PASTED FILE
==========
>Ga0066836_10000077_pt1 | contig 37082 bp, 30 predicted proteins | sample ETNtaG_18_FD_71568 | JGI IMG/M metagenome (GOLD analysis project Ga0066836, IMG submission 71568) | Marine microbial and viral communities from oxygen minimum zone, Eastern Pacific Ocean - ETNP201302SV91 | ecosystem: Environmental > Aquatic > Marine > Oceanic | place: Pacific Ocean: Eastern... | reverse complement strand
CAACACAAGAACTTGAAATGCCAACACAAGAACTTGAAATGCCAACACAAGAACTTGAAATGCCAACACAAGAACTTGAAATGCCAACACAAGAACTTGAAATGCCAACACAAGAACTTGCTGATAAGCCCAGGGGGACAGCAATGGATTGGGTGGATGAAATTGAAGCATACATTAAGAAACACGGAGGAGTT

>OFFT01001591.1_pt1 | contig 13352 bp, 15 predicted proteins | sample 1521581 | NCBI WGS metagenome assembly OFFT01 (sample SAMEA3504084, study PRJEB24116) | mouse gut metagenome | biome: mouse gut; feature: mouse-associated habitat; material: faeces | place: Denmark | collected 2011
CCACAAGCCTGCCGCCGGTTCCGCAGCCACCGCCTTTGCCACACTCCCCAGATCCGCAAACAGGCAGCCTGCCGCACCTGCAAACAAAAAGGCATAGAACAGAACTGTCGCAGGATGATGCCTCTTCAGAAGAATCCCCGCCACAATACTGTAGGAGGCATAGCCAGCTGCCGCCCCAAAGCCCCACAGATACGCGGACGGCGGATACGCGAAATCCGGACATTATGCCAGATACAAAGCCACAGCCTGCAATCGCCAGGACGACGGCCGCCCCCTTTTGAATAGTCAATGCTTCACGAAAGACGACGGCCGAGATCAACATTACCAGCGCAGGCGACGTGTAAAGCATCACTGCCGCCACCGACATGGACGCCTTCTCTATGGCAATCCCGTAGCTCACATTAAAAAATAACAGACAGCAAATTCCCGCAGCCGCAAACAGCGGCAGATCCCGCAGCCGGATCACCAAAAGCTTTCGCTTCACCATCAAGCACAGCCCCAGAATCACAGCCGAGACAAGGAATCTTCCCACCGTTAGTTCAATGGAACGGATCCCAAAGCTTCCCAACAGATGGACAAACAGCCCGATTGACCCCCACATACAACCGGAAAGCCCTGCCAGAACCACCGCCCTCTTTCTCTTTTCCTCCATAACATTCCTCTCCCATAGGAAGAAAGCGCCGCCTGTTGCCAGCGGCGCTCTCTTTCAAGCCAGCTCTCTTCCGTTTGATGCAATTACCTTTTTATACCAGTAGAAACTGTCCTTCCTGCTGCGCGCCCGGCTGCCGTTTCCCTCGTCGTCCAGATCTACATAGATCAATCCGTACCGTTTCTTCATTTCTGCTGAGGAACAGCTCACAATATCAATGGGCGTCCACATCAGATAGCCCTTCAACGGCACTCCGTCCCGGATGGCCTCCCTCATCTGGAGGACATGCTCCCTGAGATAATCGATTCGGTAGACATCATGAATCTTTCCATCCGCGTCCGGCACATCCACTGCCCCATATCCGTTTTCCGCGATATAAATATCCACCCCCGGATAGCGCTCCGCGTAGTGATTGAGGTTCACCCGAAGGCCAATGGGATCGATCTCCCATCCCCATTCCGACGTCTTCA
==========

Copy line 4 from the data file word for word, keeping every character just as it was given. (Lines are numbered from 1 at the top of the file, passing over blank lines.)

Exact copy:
CCACAAGCCTGCCGCCGGTTCCGCAGCCACCGCCTTTGCCACACTCCCCAGATCCGCAAACAGGCAGCCTGCCGCACCTGCAAACAAAAAGGCATAGAACAGAACTGTCGCAGGATGATGCCTCTTCAGAAGAATCCCCGCCACAATACTGTAGGAGGCATAGCCAGCTGCCGCCCCAAAGCCCCACAGATACGCGGACGGCGGATACGCGAAATCCGGACATTATGCCAGATACAAAGCCACAGCCTGCAATCGCCAGGACGACGGCCGCCCCCTTTTGAATAGTCAATGCTTCACGAAAGACGACGGCCGAGATCAACATTACCAGCGCAGGCGACGTGTAAAGCATCACTGCCGCCACCGACATGGACGCCTTCTCTATGGCAATCCCGTAGCTCACATTAAAAAATAACAGACAGCAAATTCCCGCAGCCGCAAACAGCGGCAGATCCCGCAGCCGGATCACCAAAAGCTTTCGCTTCACCATCAAGCACAGCCCCAGAATCACAGCCGAGACAAGGAATCTTCCCACCGTTAGTTCAATGGAACGGATCCCAAAGCTTCCCAACAGATGGACAAACAGCCCGATTGACCCCCACATACAACCGGAAAGCCCTGCCAGAACCACCGCCCTCTTTCTCTTTTCCTCCATAACATTCCTCTCCCATAGGAAGAAAGCGCCGCCTGTTGCCAGCGGCGCTCTCTTTCAAGCCAGCTCTCTTCCGTTTGATGCAATTACCTTTTTATACCAGTAGAAACTGTCCTTCCTGCTGCGCGCCCGGCTGCCGTTTCCCTCGTCGTCCAGATCTACATAGATCAATCCGTACCGTTTCTTCATTTCTGCTGAGGAACAGCTCACAATATCAATGGGCGTCCACATCAGATAGCCCTTCAACGGCACTCCGTCCCGGATGGCCTCCCTCATCTGGAGGACATGCTCCCTGAGATAATCGATTCGGTAGACATCATGAATCTTTCCATCCGCGTCCGGCACATCCACTGCCCCATATCCGTTTTCCGCGATATAAATATCCACCCCCGGATAGCGCTCCGCGTAGTGATTGAGGTTCACCCGAAGGCCAATGGGATCGATCTCCCATCCCCATTCCGACGTCTTCA